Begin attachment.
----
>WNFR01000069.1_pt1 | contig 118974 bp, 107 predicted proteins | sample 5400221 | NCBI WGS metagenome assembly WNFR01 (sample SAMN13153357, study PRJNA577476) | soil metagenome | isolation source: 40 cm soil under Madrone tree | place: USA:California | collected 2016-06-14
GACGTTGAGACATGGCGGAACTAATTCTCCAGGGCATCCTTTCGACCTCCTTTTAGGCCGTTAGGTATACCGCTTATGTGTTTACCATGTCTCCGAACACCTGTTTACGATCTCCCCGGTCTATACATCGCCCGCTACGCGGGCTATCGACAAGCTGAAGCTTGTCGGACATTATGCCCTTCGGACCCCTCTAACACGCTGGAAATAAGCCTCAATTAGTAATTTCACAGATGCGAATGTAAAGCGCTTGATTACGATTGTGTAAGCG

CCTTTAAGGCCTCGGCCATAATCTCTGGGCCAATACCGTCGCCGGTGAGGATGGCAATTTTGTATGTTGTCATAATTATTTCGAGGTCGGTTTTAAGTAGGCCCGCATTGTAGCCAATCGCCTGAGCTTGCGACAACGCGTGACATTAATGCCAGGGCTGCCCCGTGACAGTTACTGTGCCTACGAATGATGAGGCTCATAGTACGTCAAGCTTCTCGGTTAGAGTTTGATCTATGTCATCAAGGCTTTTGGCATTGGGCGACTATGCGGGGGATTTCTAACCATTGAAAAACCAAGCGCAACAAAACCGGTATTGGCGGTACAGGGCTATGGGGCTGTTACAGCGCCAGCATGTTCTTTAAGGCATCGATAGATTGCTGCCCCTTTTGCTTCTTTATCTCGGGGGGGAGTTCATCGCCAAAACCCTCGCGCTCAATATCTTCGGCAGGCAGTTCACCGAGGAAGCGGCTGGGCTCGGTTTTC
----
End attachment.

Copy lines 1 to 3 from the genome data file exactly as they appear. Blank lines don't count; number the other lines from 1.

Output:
>WNFR01000069.1_pt1 | contig 118974 bp, 107 predicted proteins | sample 5400221 | NCBI WGS metagenome assembly WNFR01 (sample SAMN13153357, study PRJNA577476) | soil metagenome | isolation source: 40 cm soil under Madrone tree | place: USA:California | collected 2016-06-14
GACGTTGAGACATGGCGGAACTAATTCTCCAGGGCATCCTTTCGACCTCCTTTTAGGCCGTTAGGTATACCGCTTATGTGTTTACCATGTCTCCGAACACCTGTTTACGATCTCCCCGGTCTATACATCGCCCGCTACGCGGGCTATCGACAAGCTGAAGCTTGTCGGACATTATGCCCTTCGGACCCCTCTAACACGCTGGAAATAAGCCTCAATTAGTAATTTCACAGATGCGAATGTAAAGCGCTTGATTACGATTGTGTAAGCG

CCTTTAAGGCCTCGGCCATAATCTCTGGGCCAATACCGTCGCCGGTGAGGATGGCAATTTTGTATGTTGTCATAATTATTTCGAGGTCGGTTTTAAGTAGGCCCGCATTGTAGCCAATCGCCTGAGCTTGCGACAACGCGTGACATTAATGCCAGGGCTGCCCCGTGACAGTTACTGTGCCTACGAATGATGAGGCTCATAGTACGTCAAGCTTCTCGGTTAGAGTTTGATCTATGTCATCAAGGCTTTTGGCATTGGGCGACTATGCGGGGGATTTCTAACCATTGAAAAACCAAGCGCAACAAAACCGGTATTGGCGGTACAGGGCTATGGGGCTGTTACAGCGCCAGCATGTTCTTTAAGGCATCGATAGATTGCTGCCCCTTTTGCTTCTTTATCTCGGGGGGGAGTTCATCGCCAAAACCCTCGCGCTCAATATCTTCGGCAGGCAGTTCACCGAGGAAGCGGCTGGGCTCGGTTTTC